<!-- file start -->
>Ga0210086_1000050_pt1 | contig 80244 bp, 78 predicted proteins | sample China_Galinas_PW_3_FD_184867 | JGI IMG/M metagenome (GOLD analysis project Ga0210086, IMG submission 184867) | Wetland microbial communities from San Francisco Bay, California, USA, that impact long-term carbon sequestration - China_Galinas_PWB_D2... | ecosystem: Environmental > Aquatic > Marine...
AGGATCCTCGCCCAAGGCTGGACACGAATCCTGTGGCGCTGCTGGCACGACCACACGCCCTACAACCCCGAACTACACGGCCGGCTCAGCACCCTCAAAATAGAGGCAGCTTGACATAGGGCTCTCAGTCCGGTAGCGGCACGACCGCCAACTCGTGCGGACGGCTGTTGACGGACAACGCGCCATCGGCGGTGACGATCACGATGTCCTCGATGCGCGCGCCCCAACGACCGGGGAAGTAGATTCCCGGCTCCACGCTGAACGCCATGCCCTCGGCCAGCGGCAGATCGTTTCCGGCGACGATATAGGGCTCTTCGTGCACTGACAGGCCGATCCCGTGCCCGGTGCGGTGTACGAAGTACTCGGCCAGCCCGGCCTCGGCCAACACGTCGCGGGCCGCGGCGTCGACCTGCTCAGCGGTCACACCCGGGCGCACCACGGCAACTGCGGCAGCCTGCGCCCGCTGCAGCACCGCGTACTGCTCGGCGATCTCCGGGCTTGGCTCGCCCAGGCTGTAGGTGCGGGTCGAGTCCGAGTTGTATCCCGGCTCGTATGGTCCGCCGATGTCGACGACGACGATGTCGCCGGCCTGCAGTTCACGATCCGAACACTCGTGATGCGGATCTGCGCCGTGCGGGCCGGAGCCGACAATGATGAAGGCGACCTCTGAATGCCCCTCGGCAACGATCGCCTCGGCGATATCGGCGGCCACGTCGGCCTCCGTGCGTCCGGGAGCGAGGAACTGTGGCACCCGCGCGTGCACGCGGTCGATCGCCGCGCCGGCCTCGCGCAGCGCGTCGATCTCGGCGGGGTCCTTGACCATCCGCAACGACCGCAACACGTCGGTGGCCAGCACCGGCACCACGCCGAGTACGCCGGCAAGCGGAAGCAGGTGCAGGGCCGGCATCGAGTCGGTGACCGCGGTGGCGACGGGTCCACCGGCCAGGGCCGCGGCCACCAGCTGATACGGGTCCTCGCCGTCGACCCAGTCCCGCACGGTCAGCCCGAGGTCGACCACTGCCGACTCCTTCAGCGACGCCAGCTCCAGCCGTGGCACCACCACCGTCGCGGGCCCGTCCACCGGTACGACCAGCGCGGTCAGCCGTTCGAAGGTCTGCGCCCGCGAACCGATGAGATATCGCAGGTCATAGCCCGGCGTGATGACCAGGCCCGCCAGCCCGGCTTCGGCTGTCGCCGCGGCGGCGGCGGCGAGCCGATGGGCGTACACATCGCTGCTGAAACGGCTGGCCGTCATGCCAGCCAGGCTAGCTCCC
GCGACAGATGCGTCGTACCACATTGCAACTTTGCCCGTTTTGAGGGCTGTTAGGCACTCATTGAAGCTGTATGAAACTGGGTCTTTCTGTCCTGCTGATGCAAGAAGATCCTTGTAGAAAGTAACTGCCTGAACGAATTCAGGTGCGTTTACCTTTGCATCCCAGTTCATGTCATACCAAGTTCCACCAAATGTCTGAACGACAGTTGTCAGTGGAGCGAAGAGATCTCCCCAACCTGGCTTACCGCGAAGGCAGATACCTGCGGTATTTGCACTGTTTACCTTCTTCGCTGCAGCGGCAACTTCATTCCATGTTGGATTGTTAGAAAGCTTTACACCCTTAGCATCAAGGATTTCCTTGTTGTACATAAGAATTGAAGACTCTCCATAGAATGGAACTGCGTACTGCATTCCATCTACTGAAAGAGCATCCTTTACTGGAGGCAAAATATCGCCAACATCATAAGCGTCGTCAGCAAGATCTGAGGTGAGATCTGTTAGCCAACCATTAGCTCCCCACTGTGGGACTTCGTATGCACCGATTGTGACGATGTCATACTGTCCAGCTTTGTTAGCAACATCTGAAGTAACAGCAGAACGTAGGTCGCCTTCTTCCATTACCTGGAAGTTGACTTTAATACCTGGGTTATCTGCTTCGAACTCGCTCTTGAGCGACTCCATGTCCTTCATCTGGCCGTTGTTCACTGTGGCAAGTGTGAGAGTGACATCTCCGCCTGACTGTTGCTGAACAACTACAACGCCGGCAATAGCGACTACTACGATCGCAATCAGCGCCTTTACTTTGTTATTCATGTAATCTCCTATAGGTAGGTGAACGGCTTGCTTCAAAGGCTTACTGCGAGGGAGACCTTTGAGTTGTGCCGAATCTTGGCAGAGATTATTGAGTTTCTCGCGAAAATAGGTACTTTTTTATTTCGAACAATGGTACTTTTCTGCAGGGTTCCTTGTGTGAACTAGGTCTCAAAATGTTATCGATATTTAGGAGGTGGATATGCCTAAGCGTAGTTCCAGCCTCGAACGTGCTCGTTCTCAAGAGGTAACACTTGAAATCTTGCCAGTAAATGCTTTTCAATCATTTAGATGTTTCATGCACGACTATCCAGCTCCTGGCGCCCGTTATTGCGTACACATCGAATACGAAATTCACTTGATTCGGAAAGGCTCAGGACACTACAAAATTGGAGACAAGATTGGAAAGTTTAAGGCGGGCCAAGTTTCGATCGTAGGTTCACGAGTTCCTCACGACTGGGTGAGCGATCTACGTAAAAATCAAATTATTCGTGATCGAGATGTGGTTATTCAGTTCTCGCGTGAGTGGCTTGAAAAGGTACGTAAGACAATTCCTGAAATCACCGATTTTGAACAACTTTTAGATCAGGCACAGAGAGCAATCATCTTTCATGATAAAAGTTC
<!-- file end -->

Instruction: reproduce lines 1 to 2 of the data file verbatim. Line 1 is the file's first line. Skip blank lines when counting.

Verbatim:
>Ga0210086_1000050_pt1 | contig 80244 bp, 78 predicted proteins | sample China_Galinas_PW_3_FD_184867 | JGI IMG/M metagenome (GOLD analysis project Ga0210086, IMG submission 184867) | Wetland microbial communities from San Francisco Bay, California, USA, that impact long-term carbon sequestration - China_Galinas_PWB_D2... | ecosystem: Environmental > Aquatic > Marine...
AGGATCCTCGCCCAAGGCTGGACACGAATCCTGTGGCGCTGCTGGCACGACCACACGCCCTACAACCCCGAACTACACGGCCGGCTCAGCACCCTCAAAATAGAGGCAGCTTGACATAGGGCTCTCAGTCCGGTAGCGGCACGACCGCCAACTCGTGCGGACGGCTGTTGACGGACAACGCGCCATCGGCGGTGACGATCACGATGTCCTCGATGCGCGCGCCCCAACGACCGGGGAAGTAGATTCCCGGCTCCACGCTGAACGCCATGCCCTCGGCCAGCGGCAGATCGTTTCCGGCGACGATATAGGGCTCTTCGTGCACTGACAGGCCGATCCCGTGCCCGGTGCGGTGTACGAAGTACTCGGCCAGCCCGGCCTCGGCCAACACGTCGCGGGCCGCGGCGTCGACCTGCTCAGCGGTCACACCCGGGCGCACCACGGCAACTGCGGCAGCCTGCGCCCGCTGCAGCACCGCGTACTGCTCGGCGATCTCCGGGCTTGGCTCGCCCAGGCTGTAGGTGCGGGTCGAGTCCGAGTTGTATCCCGGCTCGTATGGTCCGCCGATGTCGACGACGACGATGTCGCCGGCCTGCAGTTCACGATCCGAACACTCGTGATGCGGATCTGCGCCGTGCGGGCCGGAGCCGACAATGATGAAGGCGACCTCTGAATGCCCCTCGGCAACGATCGCCTCGGCGATATCGGCGGCCACGTCGGCCTCCGTGCGTCCGGGAGCGAGGAACTGTGGCACCCGCGCGTGCACGCGGTCGATCGCCGCGCCGGCCTCGCGCAGCGCGTCGATCTCGGCGGGGTCCTTGACCATCCGCAACGACCGCAACACGTCGGTGGCCAGCACCGGCACCACGCCGAGTACGCCGGCAAGCGGAAGCAGGTGCAGGGCCGGCATCGAGTCGGTGACCGCGGTGGCGACGGGTCCACCGGCCAGGGCCGCGGCCACCAGCTGATACGGGTCCTCGCCGTCGACCCAGTCCCGCACGGTCAGCCCGAGGTCGACCACTGCCGACTCCTTCAGCGACGCCAGCTCCAGCCGTGGCACCACCACCGTCGCGGGCCCGTCCACCGGTACGACCAGCGCGGTCAGCCGTTCGAAGGTCTGCGCCCGCGAACCGATGAGATATCGCAGGTCATAGCCCGGCGTGATGACCAGGCCCGCCAGCCCGGCTTCGGCTGTCGCCGCGGCGGCGGCGGCGAGCCGATGGGCGTACACATCGCTGCTGAAACGGCTGGCCGTCATGCCAGCCAGGCTAGCTCCC